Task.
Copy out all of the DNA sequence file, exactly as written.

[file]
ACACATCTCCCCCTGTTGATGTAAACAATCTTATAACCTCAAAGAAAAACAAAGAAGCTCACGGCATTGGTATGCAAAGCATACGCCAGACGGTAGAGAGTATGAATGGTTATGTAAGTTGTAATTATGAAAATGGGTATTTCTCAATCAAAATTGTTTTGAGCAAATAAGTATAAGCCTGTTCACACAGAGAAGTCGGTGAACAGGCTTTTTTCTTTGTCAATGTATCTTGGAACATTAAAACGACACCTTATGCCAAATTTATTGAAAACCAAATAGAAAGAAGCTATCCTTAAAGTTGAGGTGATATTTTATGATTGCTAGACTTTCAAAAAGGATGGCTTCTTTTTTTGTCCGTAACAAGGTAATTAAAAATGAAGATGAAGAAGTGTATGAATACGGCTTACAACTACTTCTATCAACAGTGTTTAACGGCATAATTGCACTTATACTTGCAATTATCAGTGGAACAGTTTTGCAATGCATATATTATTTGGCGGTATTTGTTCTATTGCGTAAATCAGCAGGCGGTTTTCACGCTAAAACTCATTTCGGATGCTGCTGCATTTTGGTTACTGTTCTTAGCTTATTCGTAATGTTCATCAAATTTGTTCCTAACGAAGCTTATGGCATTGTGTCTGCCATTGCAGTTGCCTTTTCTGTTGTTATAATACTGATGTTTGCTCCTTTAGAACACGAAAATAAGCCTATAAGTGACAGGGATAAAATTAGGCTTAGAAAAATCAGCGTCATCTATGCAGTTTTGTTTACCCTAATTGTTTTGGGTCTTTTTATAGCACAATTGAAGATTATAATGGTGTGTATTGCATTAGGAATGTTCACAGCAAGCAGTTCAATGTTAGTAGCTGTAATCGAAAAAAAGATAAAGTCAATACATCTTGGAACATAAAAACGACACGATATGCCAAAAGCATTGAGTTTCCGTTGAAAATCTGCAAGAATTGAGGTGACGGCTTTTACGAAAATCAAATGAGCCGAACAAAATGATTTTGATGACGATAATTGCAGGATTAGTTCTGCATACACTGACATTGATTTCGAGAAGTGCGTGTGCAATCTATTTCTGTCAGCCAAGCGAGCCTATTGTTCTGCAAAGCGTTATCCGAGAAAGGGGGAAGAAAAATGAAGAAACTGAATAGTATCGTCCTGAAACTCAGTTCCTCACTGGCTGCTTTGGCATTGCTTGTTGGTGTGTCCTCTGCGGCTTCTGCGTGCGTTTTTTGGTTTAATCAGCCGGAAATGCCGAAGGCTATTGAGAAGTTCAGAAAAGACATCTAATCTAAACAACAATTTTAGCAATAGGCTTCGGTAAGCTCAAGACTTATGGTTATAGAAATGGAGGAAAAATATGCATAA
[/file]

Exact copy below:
ACACATCTCCCCCTGTTGATGTAAACAATCTTATAACCTCAAAGAAAAACAAAGAAGCTCACGGCATTGGTATGCAAAGCATACGCCAGACGGTAGAGAGTATGAATGGTTATGTAAGTTGTAATTATGAAAATGGGTATTTCTCAATCAAAATTGTTTTGAGCAAATAAGTATAAGCCTGTTCACACAGAGAAGTCGGTGAACAGGCTTTTTTCTTTGTCAATGTATCTTGGAACATTAAAACGACACCTTATGCCAAATTTATTGAAAACCAAATAGAAAGAAGCTATCCTTAAAGTTGAGGTGATATTTTATGATTGCTAGACTTTCAAAAAGGATGGCTTCTTTTTTTGTCCGTAACAAGGTAATTAAAAATGAAGATGAAGAAGTGTATGAATACGGCTTACAACTACTTCTATCAACAGTGTTTAACGGCATAATTGCACTTATACTTGCAATTATCAGTGGAACAGTTTTGCAATGCATATATTATTTGGCGGTATTTGTTCTATTGCGTAAATCAGCAGGCGGTTTTCACGCTAAAACTCATTTCGGATGCTGCTGCATTTTGGTTACTGTTCTTAGCTTATTCGTAATGTTCATCAAATTTGTTCCTAACGAAGCTTATGGCATTGTGTCTGCCATTGCAGTTGCCTTTTCTGTTGTTATAATACTGATGTTTGCTCCTTTAGAACACGAAAATAAGCCTATAAGTGACAGGGATAAAATTAGGCTTAGAAAAATCAGCGTCATCTATGCAGTTTTGTTTACCCTAATTGTTTTGGGTCTTTTTATAGCACAATTGAAGATTATAATGGTGTGTATTGCATTAGGAATGTTCACAGCAAGCAGTTCAATGTTAGTAGCTGTAATCGAAAAAAAGATAAAGTCAATACATCTTGGAACATAAAAACGACACGATATGCCAAAAGCATTGAGTTTCCGTTGAAAATCTGCAAGAATTGAGGTGACGGCTTTTACGAAAATCAAATGAGCCGAACAAAATGATTTTGATGACGATAATTGCAGGATTAGTTCTGCATACACTGACATTGATTTCGAGAAGTGCGTGTGCAATCTATTTCTGTCAGCCAAGCGAGCCTATTGTTCTGCAAAGCGTTATCCGAGAAAGGGGGAAGAAAAATGAAGAAACTGAATAGTATCGTCCTGAAACTCAGTTCCTCACTGGCTGCTTTGGCATTGCTTGTTGGTGTGTCCTCTGCGGCTTCTGCGTGCGTTTTTTGGTTTAATCAGCCGGAAATGCCGAAGGCTATTGAGAAGTTCAGAAAAGACATCTAATCTAAACAACAATTTTAGCAATAGGCTTCGGTAAGCTCAAGACTTATGGTTATAGAAATGGAGGAAAAATATGCATAA